Additional cuts affecting programs, class size, and services to students will be made. If the district fails to pass an operating levy in 2020, it will have to make approximately $3 million of additional cuts in 2021. Some of these cuts will happen before the start of the 2020-21 school year and include the reduction of a minimum of 25 staff members:
- Additional elimination of administrators, including athletics, through reorganization after anticipated resignations, retirements or reduction, and reduction in administrative and clerical support.
- Elimination of Loveland High School transportation per Ohio Revised Code 3327.01., including non-public routes, resulting in the elimination of classified staff.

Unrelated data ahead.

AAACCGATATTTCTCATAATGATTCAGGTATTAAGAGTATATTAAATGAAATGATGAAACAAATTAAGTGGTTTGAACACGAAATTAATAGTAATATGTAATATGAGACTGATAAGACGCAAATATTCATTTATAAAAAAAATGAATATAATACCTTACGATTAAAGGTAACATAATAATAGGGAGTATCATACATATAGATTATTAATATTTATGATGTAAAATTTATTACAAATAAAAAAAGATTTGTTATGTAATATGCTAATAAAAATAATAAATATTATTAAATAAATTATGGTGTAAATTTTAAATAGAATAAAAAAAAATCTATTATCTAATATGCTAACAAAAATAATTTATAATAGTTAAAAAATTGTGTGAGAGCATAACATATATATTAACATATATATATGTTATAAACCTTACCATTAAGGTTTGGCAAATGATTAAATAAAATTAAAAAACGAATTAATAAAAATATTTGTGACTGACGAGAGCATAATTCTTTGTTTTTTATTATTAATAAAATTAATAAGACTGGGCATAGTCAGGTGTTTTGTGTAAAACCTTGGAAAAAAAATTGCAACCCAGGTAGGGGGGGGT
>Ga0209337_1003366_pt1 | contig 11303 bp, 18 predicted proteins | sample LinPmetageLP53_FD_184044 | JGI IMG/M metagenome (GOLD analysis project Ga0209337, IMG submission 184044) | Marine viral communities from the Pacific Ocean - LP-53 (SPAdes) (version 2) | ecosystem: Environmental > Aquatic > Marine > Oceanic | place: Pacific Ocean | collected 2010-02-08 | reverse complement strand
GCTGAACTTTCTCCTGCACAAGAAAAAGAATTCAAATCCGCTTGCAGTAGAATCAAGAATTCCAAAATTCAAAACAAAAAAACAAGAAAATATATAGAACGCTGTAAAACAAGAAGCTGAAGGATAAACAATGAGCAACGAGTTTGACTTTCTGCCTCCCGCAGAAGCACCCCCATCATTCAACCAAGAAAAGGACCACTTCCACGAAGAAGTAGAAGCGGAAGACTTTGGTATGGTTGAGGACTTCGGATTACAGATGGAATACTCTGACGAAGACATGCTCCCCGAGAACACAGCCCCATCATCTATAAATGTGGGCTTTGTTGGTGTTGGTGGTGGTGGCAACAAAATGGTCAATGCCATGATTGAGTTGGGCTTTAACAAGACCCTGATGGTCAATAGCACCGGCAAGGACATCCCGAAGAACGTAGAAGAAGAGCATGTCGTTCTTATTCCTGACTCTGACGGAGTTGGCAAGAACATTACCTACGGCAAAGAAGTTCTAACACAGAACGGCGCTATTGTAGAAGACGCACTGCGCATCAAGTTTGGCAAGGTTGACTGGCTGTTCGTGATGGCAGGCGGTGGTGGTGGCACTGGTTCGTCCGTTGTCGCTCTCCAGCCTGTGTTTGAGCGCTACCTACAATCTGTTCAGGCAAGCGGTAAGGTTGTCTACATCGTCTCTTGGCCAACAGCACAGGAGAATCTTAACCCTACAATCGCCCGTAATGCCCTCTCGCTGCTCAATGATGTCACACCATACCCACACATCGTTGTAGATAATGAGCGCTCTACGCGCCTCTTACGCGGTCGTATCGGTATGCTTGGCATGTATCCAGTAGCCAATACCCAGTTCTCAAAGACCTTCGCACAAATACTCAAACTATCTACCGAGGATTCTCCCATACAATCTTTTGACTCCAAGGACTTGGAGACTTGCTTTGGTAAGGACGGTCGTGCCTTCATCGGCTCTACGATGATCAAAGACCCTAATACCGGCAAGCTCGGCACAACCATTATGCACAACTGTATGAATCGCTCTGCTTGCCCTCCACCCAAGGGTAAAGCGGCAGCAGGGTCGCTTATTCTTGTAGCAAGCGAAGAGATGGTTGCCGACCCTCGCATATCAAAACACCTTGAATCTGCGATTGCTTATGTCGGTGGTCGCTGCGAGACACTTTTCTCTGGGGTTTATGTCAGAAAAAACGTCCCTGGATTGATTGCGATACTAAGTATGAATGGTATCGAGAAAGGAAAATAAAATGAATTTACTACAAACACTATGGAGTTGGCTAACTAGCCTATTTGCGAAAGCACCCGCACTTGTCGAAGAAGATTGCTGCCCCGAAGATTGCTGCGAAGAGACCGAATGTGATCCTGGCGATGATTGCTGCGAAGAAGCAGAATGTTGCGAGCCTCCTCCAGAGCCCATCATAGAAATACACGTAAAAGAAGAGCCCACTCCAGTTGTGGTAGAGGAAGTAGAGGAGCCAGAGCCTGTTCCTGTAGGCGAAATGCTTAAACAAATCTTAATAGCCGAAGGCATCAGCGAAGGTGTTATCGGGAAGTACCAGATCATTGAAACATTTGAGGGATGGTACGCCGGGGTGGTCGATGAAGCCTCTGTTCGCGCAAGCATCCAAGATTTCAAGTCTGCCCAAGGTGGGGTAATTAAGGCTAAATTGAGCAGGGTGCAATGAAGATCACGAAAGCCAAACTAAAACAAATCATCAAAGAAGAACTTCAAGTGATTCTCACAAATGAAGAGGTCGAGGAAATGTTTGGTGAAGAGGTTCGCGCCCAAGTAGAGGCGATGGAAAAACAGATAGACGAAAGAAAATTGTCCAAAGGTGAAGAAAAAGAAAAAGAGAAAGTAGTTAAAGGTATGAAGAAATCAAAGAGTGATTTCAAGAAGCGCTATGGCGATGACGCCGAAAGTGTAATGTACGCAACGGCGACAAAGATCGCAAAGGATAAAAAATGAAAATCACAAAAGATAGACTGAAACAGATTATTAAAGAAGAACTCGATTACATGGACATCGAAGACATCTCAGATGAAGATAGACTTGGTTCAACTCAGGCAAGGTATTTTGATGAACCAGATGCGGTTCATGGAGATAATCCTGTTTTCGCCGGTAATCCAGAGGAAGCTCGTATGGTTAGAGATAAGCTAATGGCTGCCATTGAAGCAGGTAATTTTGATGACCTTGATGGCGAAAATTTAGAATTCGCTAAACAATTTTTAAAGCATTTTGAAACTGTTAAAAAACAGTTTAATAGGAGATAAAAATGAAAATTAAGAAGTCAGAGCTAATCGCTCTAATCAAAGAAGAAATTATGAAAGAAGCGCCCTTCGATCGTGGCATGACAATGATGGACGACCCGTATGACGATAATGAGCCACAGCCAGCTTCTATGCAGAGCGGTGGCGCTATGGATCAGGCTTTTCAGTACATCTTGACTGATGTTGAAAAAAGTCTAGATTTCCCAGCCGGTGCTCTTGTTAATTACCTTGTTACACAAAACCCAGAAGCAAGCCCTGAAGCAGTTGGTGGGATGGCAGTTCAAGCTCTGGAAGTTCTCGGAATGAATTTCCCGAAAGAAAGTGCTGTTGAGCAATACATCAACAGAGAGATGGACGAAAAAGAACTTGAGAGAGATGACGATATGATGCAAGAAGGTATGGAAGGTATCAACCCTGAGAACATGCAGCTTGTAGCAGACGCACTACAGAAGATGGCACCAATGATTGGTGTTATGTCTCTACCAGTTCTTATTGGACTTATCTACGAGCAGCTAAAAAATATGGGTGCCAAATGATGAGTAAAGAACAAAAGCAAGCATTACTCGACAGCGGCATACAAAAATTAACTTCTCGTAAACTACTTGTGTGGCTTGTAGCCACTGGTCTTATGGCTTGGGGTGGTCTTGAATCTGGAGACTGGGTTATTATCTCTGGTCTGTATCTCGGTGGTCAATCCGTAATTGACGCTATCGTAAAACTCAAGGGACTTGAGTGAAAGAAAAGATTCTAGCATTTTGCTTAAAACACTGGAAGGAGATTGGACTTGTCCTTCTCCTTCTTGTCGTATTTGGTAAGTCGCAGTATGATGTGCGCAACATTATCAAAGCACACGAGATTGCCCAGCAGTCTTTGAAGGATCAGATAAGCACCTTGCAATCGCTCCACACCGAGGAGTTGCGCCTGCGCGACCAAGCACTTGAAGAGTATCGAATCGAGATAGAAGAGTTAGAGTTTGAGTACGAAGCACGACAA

- Elimination of teaching positions through reductions and reorganization of programs, affecting music, physical education, media centers/library, and gifted services.
- Elimination of instructional coaches (teaching positions), resulting in further reductions in teacher development and supports.
- Additional increases in pay-to-participate fees for student activities.
- Further reductions in department and building budgets.
What is an operating levy?
An operating levy is used to provide money for a school district’s day-to-day operating expenses, including utilities, supplies and salaries/benefits for staff.
What is a “mill?”
A mill is the unit of value for expressing the rate of property taxes in Ohio. It is defined as 1/10 of a percent or 1/10 of a cent (0.1 cent). “Millage” is the factor applied to the assessed value of property to produce tax revenue.
Why a continuing (“permanent”) levy?